Once Prohibition ended in December 1933, the Honolulu Sake Brewery returned to brewing, creating a few different labels, including Takara Masamune. Other new Sake breweries then arose too in Hawaii. For example, there was the Hilo Brewing Co. (from 1937-1942) and the Maui Sake Brewery Co., Ltd. (from 1935-1942). The Nichebei Shuzo Kabushiki Kaisha, Ltd. (from 1935-1942) may have been succeeded after World War II by a name change, to the Kokusui Co., Ltd. Brewery (from 1948-1957). The Kanda Shokai, Inc  (1934-1935) was succeeded by the Fuji Sake Brewing Co. which lasted from 1935-1942 and then restarted after the war from 1948 to 1965.

After Prohibition ended, more breweries opened up California as well. There was the American Sake Brewery Co. (from 1934-1935), located in Los Angeles, which brewed 5146 gallons of Sake as of June 1934. It was succeeded by the Asahi Wine Mfg. Co. (1935). Also in Los Angeles, there was the Central Sake Brewing Co. (from 1948-1950), the California Sake Brewery (from 1947-1949) and the Los Angeles Sake Brewing Co. (from 1947-1949). In San Jose, there was the San Jose Sake Brewery (from 1934-1935, and located at 291 Jackson Street, at the corner of North 7th Street) which was succeeded by the Nippon Sake Brewery (from 1935-1940).

San Francisco saw its share of Sake breweries too, including the Aiji Matsuo Brewery (from 1934-1937) which seems to have been succeeded by Matsuo Sake Brewing Co. (from 1937-1941). There was also the Katsuzo Shioji (1934), which was seemingly succeeded by the San Francisco Sake Brewery (from 1934-1935), and the California Sake Brewery Co. (from 1934-1935), which was succeeded by the Nippon Sake Brewery Co., Inc. (from 1935-1937).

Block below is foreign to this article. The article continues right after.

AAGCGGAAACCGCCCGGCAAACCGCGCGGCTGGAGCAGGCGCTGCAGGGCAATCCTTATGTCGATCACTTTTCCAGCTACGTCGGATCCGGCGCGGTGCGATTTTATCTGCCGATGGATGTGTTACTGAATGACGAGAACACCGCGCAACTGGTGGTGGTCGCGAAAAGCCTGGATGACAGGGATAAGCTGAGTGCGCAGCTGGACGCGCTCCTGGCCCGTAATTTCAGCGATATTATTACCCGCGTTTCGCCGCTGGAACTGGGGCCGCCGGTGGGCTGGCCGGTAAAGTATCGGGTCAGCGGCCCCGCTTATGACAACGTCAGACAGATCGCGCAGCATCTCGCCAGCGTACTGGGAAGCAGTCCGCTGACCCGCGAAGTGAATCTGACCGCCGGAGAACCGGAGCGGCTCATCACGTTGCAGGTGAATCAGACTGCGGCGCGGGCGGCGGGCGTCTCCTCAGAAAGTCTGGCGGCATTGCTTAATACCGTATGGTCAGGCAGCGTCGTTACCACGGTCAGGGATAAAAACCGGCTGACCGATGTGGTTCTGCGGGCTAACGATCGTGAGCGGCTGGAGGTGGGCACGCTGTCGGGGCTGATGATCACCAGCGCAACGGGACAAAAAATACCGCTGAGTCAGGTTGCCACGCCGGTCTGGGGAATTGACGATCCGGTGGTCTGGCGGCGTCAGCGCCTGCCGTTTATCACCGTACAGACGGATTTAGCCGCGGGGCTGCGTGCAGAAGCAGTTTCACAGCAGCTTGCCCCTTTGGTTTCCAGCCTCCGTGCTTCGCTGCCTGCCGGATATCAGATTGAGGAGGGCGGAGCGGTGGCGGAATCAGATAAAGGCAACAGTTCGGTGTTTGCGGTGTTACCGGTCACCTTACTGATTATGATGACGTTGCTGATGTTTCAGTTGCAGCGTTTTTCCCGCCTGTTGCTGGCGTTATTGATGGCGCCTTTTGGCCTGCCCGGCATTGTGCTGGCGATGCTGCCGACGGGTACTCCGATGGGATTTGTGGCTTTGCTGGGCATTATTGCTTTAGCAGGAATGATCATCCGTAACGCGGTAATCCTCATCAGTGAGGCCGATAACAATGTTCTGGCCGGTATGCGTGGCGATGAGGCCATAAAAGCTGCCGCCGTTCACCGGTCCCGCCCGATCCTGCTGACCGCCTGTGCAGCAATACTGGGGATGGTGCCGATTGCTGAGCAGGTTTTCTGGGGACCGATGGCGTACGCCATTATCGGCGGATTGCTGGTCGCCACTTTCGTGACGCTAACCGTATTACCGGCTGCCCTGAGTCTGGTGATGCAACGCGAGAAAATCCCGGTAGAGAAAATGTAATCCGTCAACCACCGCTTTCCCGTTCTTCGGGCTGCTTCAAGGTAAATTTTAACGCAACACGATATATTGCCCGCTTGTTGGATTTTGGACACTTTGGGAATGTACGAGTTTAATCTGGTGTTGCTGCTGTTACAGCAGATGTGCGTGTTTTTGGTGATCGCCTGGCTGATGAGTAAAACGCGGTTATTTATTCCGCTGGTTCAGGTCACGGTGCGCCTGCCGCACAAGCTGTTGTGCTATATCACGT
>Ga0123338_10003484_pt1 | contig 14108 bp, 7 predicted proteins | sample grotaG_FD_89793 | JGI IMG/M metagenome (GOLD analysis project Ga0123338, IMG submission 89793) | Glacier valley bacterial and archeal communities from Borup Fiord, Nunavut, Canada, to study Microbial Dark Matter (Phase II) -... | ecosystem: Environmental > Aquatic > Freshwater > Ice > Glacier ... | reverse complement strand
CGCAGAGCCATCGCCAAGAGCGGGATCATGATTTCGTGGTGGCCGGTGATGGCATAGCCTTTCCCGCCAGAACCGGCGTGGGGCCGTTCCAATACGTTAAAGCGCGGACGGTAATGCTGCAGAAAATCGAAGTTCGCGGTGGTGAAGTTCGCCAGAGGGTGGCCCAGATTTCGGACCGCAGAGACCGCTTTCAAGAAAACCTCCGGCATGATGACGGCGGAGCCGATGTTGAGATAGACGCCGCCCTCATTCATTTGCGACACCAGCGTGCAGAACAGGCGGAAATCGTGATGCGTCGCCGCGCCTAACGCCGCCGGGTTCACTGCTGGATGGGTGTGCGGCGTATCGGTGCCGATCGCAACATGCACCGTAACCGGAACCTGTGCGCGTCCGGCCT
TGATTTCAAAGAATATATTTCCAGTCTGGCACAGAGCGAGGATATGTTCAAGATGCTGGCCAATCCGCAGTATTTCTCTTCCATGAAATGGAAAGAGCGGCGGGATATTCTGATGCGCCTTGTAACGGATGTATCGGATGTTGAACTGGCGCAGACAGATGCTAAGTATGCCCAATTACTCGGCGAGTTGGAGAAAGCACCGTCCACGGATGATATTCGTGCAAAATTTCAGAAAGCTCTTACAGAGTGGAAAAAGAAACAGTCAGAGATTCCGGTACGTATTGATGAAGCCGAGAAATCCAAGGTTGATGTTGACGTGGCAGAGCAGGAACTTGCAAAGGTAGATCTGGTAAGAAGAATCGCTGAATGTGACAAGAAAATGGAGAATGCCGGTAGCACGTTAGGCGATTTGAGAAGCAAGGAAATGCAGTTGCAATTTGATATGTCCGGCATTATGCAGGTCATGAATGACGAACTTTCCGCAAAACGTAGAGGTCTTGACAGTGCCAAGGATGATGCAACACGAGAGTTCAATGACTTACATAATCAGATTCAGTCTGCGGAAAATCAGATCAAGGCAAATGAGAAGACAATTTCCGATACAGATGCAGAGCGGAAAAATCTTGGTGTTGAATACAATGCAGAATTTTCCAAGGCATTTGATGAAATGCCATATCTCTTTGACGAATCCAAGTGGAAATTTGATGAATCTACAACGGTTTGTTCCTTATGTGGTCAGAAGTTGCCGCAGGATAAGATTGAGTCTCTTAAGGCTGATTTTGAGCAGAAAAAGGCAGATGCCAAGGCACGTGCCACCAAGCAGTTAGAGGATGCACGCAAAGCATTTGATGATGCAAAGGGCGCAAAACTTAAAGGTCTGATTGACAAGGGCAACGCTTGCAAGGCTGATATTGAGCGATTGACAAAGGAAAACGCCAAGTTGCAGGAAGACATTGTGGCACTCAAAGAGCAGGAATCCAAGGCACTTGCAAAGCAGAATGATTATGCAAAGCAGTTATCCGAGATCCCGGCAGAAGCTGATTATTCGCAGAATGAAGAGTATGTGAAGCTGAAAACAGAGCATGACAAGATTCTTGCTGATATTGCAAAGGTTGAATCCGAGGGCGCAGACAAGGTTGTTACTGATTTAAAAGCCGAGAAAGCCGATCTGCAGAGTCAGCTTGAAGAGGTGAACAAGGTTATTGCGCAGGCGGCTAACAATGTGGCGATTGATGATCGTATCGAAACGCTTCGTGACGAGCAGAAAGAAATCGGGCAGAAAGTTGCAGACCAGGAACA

There was even a brewery in Denver, the B & Y Sales Co. (from 1945-1947), which was located on 2845 Walnut Street. It was succeeded by the Colorado Sake Brewery (from 1947-1949). B & Y Sales Co. sold a brand named Hakumine, which was described as "refined Colorado sake" and had an alcohol content of 14%.

In Hawaii, when World War II began, the existing breweries were producing annually almost 2 million gallons of Sake. However, a law was issued prohibiting rice from being used for anything except food, meaning it was now illegal to brew Sake. As with Prohibition, the Honolulu Sake Brewery found a way to survive, this time by producing shoyu, soy sauce, under the label Marumasa Soy and later Diamond Shoyu.